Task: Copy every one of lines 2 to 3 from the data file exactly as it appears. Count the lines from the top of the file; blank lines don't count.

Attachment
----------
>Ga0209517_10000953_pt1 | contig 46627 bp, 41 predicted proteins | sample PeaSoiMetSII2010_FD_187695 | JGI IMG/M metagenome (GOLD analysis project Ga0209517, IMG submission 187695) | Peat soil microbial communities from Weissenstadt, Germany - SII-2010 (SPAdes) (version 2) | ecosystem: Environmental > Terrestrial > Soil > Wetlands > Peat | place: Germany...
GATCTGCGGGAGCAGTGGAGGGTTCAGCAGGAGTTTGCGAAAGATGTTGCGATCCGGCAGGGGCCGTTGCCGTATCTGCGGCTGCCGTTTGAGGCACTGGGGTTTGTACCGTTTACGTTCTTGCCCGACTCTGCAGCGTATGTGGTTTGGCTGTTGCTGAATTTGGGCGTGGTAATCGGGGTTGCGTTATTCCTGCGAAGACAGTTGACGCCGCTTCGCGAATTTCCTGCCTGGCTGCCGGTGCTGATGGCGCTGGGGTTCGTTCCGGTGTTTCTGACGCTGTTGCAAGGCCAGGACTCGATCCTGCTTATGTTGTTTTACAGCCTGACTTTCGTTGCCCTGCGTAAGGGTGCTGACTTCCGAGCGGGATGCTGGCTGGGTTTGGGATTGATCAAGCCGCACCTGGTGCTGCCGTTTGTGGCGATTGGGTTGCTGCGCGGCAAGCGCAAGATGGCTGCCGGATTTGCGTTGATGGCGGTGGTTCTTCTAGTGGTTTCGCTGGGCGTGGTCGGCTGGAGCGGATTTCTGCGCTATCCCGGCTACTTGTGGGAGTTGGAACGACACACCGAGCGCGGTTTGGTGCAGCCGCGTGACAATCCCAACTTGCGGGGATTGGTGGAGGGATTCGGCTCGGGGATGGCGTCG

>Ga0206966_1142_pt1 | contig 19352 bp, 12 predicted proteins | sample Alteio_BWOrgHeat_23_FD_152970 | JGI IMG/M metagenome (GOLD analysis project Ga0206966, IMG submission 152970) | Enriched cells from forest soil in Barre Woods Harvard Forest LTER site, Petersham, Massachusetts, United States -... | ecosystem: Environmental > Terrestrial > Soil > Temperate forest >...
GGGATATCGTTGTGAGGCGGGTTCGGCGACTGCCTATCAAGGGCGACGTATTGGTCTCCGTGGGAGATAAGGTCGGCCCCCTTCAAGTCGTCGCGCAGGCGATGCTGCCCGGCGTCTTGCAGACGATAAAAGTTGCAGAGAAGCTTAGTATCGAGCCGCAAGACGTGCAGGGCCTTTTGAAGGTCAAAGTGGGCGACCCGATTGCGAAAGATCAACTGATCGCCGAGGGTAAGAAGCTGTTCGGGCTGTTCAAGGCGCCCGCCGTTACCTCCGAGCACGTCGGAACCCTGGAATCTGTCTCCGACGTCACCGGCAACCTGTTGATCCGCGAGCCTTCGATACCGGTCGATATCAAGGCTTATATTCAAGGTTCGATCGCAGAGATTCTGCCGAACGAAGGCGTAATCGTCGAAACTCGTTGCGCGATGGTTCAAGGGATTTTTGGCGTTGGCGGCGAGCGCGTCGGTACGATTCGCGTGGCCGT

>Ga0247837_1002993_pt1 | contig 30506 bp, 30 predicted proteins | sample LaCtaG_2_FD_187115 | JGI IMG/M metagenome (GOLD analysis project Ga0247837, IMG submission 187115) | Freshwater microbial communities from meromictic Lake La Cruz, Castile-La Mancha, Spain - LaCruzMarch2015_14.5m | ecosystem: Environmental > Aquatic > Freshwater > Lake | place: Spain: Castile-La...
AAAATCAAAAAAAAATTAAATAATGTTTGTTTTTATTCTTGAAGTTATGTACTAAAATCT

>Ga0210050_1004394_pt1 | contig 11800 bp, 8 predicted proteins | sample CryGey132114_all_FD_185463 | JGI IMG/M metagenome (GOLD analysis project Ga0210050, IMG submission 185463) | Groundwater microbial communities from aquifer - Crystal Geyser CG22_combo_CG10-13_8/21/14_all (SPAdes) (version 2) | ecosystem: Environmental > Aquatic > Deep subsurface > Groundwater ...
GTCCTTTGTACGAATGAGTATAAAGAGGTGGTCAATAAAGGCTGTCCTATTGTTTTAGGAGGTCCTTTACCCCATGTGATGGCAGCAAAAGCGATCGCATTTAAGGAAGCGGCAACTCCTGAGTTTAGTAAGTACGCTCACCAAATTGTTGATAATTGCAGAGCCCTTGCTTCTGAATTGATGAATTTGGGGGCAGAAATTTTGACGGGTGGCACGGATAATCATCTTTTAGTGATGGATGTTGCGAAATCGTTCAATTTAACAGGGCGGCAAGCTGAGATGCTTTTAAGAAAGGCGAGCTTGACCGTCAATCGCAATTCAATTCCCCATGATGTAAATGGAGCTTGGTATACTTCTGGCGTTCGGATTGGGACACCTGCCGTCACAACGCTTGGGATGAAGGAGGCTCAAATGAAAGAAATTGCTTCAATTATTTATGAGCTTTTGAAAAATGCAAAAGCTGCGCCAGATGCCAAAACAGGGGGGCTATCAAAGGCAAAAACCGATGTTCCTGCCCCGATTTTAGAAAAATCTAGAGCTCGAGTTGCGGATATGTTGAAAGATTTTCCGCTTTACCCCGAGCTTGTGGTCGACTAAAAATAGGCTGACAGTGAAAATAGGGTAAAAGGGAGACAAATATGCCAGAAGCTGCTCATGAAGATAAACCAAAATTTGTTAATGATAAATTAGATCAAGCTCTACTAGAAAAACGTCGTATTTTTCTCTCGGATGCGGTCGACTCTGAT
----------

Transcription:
GATCTGCGGGAGCAGTGGAGGGTTCAGCAGGAGTTTGCGAAAGATGTTGCGATCCGGCAGGGGCCGTTGCCGTATCTGCGGCTGCCGTTTGAGGCACTGGGGTTTGTACCGTTTACGTTCTTGCCCGACTCTGCAGCGTATGTGGTTTGGCTGTTGCTGAATTTGGGCGTGGTAATCGGGGTTGCGTTATTCCTGCGAAGACAGTTGACGCCGCTTCGCGAATTTCCTGCCTGGCTGCCGGTGCTGATGGCGCTGGGGTTCGTTCCGGTGTTTCTGACGCTGTTGCAAGGCCAGGACTCGATCCTGCTTATGTTGTTTTACAGCCTGACTTTCGTTGCCCTGCGTAAGGGTGCTGACTTCCGAGCGGGATGCTGGCTGGGTTTGGGATTGATCAAGCCGCACCTGGTGCTGCCGTTTGTGGCGATTGGGTTGCTGCGCGGCAAGCGCAAGATGGCTGCCGGATTTGCGTTGATGGCGGTGGTTCTTCTAGTGGTTTCGCTGGGCGTGGTCGGCTGGAGCGGATTTCTGCGCTATCCCGGCTACTTGTGGGAGTTGGAACGACACACCGAGCGCGGTTTGGTGCAGCCGCGTGACAATCCCAACTTGCGGGGATTGGTGGAGGGATTCGGCTCGGGGATGGCGTCG

>Ga0206966_1142_pt1 | contig 19352 bp, 12 predicted proteins | sample Alteio_BWOrgHeat_23_FD_152970 | JGI IMG/M metagenome (GOLD analysis project Ga0206966, IMG submission 152970) | Enriched cells from forest soil in Barre Woods Harvard Forest LTER site, Petersham, Massachusetts, United States -... | ecosystem: Environmental > Terrestrial > Soil > Temperate forest >...